The Rotterdam Convention 2013 

by Laurie Kazan-Allen



From April 28 to May 10, 2013, the Sixth Conference of the Parties (COP6) to the Rotterdam Convention on the Prior Informed Consent Procedure for Certain Hazardous Chemicals and Pesticides in International Trade1 will take place in Geneva. For people unused to the subtleties of international negotiations, which I am guessing includes most of us, a short primer on the Convention has been prepared.

What is the Rotterdam Convention on the Prior Informed Consent Procedure for Certain Hazardous Chemicals and Pesticides in International Trade?

The Rotterdam Convention (RC) is a United Nations protocol designed to progress environmental justice by imposing controls on the international trade in dangerous substances; this is achieved through the introduction of a right to prior informed consent protocols. In other words, exporting countries must advise importing countries of the toxic nature of designated substances so that importers might make informed decisions about whether or not they can use these substances without causing human poisoning or environmental damage.

How does the Rotterdam Convention work?

A raft of science-based procedures is in place to regulate the trade in designated pesticides and chemicals; the trigger for RC involvement is the implementation by two countries in different geographical regions of regulatory actions (bans or severe restrictions) on a particular substance to safeguard human health or the environment. Although the RC does not and cannot ban the sale or use of any substance, any decisions taken are binding by international law.

Convention Mechanisms

The Conference of the Parties (COP) oversees the operation of the Convention and votes on amendments including changes to the list of hazardous chemicals in Annex III.2 The Chemical Review Committee (CRC), a body of chemical management experts which is a subsidiary of the COP, is tasked with reviewing notifications and proposals received from Convention Parties; the CRC makes recommendations to the COP on the inclusion of chemicals in Annex III. Decisions taken by the COP must be consensual; this requirement did not prove problematic until attempts were made to add chrysotile (white) asbestos to Annex III.

The Issue of Chrysotile Asbestos

On previous occasions, recommendations were made that chrysotile be included in Annex III; each time a small number of Parties forestalled action from being taken.3 At the upcoming COP6, the CRC will, for the fourth time, recommend adding chrysotile to Annex III. Canada, which had orchestrated the opposition to listing chrysotile in the past, is now out of the asbestos business; officials confirmed last year that Canada will not block action on chrysotile at COP6. Russia, which had attended previous COPs as an Observer, is now a Party to the Convention. Informed sources have indicated that Russia will take an aggressive stance in blocking the listing of chrysotile.

A Decree (No. 79-r) issued by the Russian Federation on January 28, 2013 suggests the line of attack which the Russian delegation will adopt. The content of Decree No. 79-r entitled “Concept of implementation of the state policy for the elimination of asbestos-related diseases for the period up until 2020,” advances standard industry rhetoric based on the differentiation of amphibole and serpentine forms of asbestos. Asbestos apologists allege that, as chrysotile asbestos dissolves within the human body, there is no health hazard posed by the controlled use of chrysotile. A controversial project currently underway by the International Agency for Research and Cancer and asbestos industry-linked Russian researchers will, no doubt, be used by to mislead COP6 delegates into thinking that the hazardous nature of chrysotile asbestos remains unproven.4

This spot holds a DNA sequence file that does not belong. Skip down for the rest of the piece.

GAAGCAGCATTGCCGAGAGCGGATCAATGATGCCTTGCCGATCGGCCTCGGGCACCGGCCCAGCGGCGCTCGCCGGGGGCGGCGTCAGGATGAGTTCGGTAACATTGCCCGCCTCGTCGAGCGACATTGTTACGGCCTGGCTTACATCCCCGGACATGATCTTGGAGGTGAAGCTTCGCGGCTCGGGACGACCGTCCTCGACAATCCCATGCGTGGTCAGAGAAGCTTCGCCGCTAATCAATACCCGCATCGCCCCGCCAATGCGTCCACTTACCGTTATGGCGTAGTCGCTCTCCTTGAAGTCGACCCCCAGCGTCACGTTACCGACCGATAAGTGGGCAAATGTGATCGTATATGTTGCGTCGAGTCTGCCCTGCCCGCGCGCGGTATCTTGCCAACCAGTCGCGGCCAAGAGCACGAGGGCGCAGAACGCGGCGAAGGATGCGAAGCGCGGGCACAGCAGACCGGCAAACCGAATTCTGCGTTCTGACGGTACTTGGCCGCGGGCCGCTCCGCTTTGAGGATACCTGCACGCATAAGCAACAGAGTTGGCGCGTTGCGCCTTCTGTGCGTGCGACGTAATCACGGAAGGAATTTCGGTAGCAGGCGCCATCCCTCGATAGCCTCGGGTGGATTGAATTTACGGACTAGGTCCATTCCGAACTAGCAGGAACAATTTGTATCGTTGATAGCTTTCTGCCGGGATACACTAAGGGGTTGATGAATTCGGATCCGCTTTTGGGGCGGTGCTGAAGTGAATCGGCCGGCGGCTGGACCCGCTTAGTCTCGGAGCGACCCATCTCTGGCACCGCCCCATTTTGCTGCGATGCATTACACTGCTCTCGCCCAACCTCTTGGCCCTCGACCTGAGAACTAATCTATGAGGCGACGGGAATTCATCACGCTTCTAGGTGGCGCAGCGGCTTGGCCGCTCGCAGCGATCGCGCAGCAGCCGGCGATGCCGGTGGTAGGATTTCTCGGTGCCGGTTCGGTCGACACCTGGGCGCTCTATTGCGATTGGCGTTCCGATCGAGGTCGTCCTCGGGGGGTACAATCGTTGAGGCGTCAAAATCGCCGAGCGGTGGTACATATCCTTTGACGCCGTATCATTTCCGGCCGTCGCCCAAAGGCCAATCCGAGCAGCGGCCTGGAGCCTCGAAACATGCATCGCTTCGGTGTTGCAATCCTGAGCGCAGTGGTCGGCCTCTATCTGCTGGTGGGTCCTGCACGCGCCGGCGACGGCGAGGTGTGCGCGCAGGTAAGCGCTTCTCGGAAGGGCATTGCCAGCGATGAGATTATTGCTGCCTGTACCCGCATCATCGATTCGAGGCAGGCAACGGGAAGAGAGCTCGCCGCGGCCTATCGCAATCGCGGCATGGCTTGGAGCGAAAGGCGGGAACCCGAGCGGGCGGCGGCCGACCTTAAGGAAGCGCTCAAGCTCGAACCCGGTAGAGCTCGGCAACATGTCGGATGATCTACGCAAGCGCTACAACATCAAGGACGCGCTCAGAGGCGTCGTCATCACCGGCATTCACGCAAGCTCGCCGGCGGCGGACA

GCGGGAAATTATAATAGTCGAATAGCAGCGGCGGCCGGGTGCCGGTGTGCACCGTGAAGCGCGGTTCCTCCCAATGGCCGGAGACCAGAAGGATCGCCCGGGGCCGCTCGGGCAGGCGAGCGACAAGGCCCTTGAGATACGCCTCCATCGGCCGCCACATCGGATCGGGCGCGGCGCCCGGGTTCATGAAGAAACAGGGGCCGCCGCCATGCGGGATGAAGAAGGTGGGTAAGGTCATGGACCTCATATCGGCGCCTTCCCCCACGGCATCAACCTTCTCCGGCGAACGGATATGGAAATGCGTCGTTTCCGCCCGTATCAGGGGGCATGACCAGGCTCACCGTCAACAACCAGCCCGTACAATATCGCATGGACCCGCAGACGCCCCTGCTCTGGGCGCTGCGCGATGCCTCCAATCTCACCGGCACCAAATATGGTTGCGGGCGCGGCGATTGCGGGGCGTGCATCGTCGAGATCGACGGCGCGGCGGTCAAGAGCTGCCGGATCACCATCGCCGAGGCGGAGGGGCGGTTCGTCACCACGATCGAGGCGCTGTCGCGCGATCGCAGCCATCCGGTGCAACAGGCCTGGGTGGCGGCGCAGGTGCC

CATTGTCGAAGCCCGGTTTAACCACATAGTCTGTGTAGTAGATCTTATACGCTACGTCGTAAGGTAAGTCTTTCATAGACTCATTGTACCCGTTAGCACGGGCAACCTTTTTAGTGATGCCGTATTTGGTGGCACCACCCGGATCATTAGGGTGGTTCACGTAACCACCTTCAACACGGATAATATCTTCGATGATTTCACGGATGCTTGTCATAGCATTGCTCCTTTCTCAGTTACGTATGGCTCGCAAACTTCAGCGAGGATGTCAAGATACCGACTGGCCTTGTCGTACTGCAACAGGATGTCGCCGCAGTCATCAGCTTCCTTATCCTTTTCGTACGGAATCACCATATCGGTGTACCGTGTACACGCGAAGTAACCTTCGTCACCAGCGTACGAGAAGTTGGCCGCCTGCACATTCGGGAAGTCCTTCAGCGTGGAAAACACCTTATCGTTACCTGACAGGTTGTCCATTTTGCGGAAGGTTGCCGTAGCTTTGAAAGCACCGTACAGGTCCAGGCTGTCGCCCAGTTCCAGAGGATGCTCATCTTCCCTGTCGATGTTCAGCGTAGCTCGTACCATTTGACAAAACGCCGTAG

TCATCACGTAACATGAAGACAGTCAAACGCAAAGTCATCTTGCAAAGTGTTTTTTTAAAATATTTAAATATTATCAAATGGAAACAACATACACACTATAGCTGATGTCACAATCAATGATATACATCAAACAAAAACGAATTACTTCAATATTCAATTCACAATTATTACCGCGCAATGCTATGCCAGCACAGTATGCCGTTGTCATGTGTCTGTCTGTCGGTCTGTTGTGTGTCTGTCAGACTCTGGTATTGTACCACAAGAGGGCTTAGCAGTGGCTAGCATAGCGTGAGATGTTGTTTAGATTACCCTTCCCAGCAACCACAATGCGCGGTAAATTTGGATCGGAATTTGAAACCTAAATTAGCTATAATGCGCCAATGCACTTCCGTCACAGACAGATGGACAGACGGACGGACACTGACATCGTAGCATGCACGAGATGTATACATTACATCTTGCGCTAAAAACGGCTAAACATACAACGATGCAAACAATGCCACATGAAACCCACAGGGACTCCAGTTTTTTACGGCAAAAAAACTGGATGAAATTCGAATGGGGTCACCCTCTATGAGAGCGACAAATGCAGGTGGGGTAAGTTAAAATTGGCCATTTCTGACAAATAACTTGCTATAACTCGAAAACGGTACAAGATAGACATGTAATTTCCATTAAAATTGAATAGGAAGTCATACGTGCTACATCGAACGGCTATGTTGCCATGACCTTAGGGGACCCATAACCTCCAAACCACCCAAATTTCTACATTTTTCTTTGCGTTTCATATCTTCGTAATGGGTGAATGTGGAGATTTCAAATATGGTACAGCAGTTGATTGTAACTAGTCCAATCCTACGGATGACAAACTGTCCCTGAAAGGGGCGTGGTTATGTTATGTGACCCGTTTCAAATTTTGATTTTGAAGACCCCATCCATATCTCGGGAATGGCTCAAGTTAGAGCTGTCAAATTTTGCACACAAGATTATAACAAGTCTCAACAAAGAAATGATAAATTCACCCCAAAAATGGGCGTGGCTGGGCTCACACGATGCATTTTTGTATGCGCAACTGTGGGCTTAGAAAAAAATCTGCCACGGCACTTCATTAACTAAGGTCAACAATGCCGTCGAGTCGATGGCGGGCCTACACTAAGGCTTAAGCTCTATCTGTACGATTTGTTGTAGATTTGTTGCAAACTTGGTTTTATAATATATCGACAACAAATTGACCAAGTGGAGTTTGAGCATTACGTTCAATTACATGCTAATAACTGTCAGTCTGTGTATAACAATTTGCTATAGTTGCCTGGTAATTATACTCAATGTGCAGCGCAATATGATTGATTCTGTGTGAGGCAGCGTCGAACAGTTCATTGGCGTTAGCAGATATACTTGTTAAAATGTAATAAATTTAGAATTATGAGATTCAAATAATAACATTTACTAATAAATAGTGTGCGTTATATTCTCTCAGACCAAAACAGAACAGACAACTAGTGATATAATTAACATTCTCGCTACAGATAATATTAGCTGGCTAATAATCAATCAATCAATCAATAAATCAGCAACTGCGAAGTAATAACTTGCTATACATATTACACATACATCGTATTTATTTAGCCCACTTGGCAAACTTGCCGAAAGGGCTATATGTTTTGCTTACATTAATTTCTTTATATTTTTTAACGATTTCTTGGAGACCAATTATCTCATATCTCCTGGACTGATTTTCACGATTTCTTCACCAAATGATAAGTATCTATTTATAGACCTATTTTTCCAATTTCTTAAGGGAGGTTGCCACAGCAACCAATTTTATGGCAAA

Russian commercial stakeholders, who allege that inclusion on Annex III is tantamount to a ban, have taken to social media platforms to spread news of stakeholder efforts to block the listing of chrysotile. Current public relations activities mounted include the invention of “Chrysotile Protection Day,” marked on April 16; details and photographs from the day were featured on Facebook. A Russian language article reporting news of a 1,500 km motor rally during which participants visited major asbestos producing towns in Kazakhstan and Russia is also informative about the nature of the pro-asbestos mobilization being attempted.5

Ban asbestos activists and asbestos victims as well as diplomats and civil servants involved in the preparation for COP6 are carefully monitoring developments regarding Russia's asbestos policy. With International Workers' Memorial Day (April 28) looming on the horizon, there is reason to suspect that 2013 will bring significant changes to the focus of asbestos-themed events on that day.

April 18, 2013


1 The Convention came into force in February 2004 after twenty years of negotiations amongst national governments, intergovernmental agencies and non-governmental organizations. For more on the RC see:

2 The Convention: How it works.

3 Kazan-Allen L. Canada, A Pariah State. June 27, 2011.

4 Ruff K. UN Scientific Agency collaborating with scientists working to sabotage UN Rotterdam Convention. April 16, 2013.
Kazan-Allen L. The Lancet Highlights IARC Controversy. February 1, 2013.

5 Workers in the asbestos industry to hold an international rally in Ekaterinburg. April 12, 2013.
Also see:



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